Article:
Following the news that Notting Hill institution Da Maria is under threat of closure, storied central restaurant The India Club has joined its west London companion in petitioning against impending loom. At the time of writing, the petition, aimed at Westminster City Council, has 1,249 of its targeted 2000 supporters.
Based at 143-145 on The Strand, it has been revealed that the freeholders of the building are looking to modernise the site, in a slap in the face to a restaurant that has remained — cracked lobby mosaic and all — much unchanged since its opening in the 1940s. Originally a meeting place for writers and intellectuals of the era, as well as a food and drink outpost, the restaurant has since been absorbed by the Strand Continental Hotel, the expansion of which threatens the future of the India Club.
The petition states that the owners "want to preserve the building and its uses as they are and also preserve the rich cultural history they represent ... a crucial part of the joint heritage of the UK and India." Yadgar Marker, director of the club for 20 years, said "We have preserved it, kept it all the same. The ambience is still the same, the furniture is still the same. People feel as if they are in Mumbai or Calcutta as they walk up the stairs."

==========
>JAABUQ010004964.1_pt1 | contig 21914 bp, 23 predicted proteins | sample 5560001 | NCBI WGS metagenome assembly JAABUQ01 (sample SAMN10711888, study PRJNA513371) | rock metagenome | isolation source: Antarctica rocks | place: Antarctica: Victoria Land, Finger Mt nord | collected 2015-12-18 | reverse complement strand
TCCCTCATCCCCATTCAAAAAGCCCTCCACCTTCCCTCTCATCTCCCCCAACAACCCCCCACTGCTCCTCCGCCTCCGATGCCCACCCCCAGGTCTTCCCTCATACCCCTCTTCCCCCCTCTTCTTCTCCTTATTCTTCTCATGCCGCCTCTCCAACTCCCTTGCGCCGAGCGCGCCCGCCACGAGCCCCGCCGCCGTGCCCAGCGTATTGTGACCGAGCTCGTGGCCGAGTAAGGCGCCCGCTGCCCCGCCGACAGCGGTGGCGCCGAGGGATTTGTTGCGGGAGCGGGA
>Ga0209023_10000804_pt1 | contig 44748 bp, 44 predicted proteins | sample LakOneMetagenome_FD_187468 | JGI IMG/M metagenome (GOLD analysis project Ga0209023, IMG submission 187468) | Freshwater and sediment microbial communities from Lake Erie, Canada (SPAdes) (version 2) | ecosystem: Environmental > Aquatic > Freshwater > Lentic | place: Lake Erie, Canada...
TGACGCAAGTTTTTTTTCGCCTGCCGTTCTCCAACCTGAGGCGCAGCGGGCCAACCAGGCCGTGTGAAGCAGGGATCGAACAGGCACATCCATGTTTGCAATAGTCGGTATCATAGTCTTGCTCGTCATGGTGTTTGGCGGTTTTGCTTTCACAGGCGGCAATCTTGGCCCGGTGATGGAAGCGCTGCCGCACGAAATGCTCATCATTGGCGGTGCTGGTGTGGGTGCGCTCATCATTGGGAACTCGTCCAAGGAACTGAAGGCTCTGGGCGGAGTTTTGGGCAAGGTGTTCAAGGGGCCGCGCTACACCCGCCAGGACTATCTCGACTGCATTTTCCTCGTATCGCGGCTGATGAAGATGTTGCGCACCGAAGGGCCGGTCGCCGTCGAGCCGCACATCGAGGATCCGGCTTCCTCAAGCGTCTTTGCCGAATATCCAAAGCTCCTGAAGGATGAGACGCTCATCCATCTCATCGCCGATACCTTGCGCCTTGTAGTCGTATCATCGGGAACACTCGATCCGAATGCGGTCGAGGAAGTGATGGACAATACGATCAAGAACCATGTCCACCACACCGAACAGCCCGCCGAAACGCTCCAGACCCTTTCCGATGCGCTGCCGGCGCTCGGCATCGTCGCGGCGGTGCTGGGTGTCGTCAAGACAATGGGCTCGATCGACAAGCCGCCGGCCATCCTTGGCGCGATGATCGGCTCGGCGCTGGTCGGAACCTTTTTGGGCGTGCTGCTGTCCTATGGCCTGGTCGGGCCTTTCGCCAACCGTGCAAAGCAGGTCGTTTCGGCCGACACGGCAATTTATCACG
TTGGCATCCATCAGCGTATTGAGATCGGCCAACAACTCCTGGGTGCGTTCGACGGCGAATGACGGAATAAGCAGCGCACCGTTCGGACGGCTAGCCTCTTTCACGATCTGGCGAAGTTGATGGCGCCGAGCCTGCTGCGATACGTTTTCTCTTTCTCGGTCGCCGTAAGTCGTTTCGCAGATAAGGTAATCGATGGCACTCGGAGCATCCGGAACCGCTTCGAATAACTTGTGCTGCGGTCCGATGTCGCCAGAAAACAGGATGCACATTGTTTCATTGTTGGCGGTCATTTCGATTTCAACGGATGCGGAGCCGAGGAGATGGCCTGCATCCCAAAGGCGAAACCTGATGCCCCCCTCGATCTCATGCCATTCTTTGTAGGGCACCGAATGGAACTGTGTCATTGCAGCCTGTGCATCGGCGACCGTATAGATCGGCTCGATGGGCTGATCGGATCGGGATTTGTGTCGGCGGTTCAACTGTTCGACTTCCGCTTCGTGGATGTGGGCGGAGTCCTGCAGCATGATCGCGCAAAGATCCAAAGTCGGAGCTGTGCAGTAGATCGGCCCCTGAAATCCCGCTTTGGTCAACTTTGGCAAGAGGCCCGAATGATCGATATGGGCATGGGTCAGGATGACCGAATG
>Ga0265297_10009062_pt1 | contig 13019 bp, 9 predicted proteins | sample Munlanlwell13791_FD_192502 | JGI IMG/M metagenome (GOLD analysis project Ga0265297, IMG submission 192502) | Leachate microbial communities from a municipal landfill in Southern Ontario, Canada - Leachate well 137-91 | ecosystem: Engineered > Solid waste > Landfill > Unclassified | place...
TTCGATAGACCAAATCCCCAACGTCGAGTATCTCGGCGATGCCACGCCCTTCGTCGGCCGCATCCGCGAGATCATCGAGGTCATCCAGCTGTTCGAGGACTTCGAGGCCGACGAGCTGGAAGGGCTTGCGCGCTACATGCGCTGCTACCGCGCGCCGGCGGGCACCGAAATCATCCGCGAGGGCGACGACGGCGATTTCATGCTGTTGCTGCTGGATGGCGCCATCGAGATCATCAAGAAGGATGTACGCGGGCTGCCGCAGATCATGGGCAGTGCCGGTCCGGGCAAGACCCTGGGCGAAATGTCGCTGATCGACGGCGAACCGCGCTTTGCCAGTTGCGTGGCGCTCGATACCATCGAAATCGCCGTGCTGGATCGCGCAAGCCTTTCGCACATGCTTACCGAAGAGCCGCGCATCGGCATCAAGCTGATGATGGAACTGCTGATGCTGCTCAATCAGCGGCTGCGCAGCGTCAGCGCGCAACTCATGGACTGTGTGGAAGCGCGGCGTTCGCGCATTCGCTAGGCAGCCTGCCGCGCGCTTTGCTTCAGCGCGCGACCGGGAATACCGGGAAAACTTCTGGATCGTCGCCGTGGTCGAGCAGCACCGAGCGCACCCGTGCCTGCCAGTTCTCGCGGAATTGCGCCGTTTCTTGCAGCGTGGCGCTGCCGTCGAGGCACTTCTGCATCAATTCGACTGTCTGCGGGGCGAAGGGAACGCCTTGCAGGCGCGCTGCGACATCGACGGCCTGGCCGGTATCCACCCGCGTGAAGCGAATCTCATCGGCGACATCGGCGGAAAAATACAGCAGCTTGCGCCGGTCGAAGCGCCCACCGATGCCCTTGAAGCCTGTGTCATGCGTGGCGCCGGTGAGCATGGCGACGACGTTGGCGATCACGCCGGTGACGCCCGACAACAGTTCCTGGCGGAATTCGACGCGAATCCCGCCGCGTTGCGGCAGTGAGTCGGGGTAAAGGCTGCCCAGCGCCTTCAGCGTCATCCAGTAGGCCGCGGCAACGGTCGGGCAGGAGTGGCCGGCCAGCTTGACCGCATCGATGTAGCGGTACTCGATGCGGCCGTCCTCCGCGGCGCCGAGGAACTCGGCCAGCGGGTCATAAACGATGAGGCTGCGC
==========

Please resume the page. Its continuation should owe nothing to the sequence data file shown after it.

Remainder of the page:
Comments on the restaurant’s petition page include, from Fiona T,: “London is sleepwalking into a commercialised ghost-town and by the time we wake up to realise our high streets have lost their history, charm and individuality it could be too late.” While Jenny S. says, “A civilised society should preserve the best examples of its history for the generations to come. End of story.”
"Bastard Turncoat" and new Sunday Times restaurant critic Marina O'Loughlin recently visited The India Club for reasons of atmosphere over food — not out of culinary merit but out of "deep affection. I love it in the same way I’m drawn to the novels of Anita Brookner or EM Forster; to small films set in run-down Roman apartment blocks and gloomy Indian call centres; to side streets in unknown cities where old milliners and haberdashers miraculously survive, their windows shielded by sepia-coloured film."
Whether or not the petition will succeed remains to be seen; with stories such as this growing increasingly common, perhaps consumers are growing more attuned to the transience of restaurants, even if such compassion has taken root too late.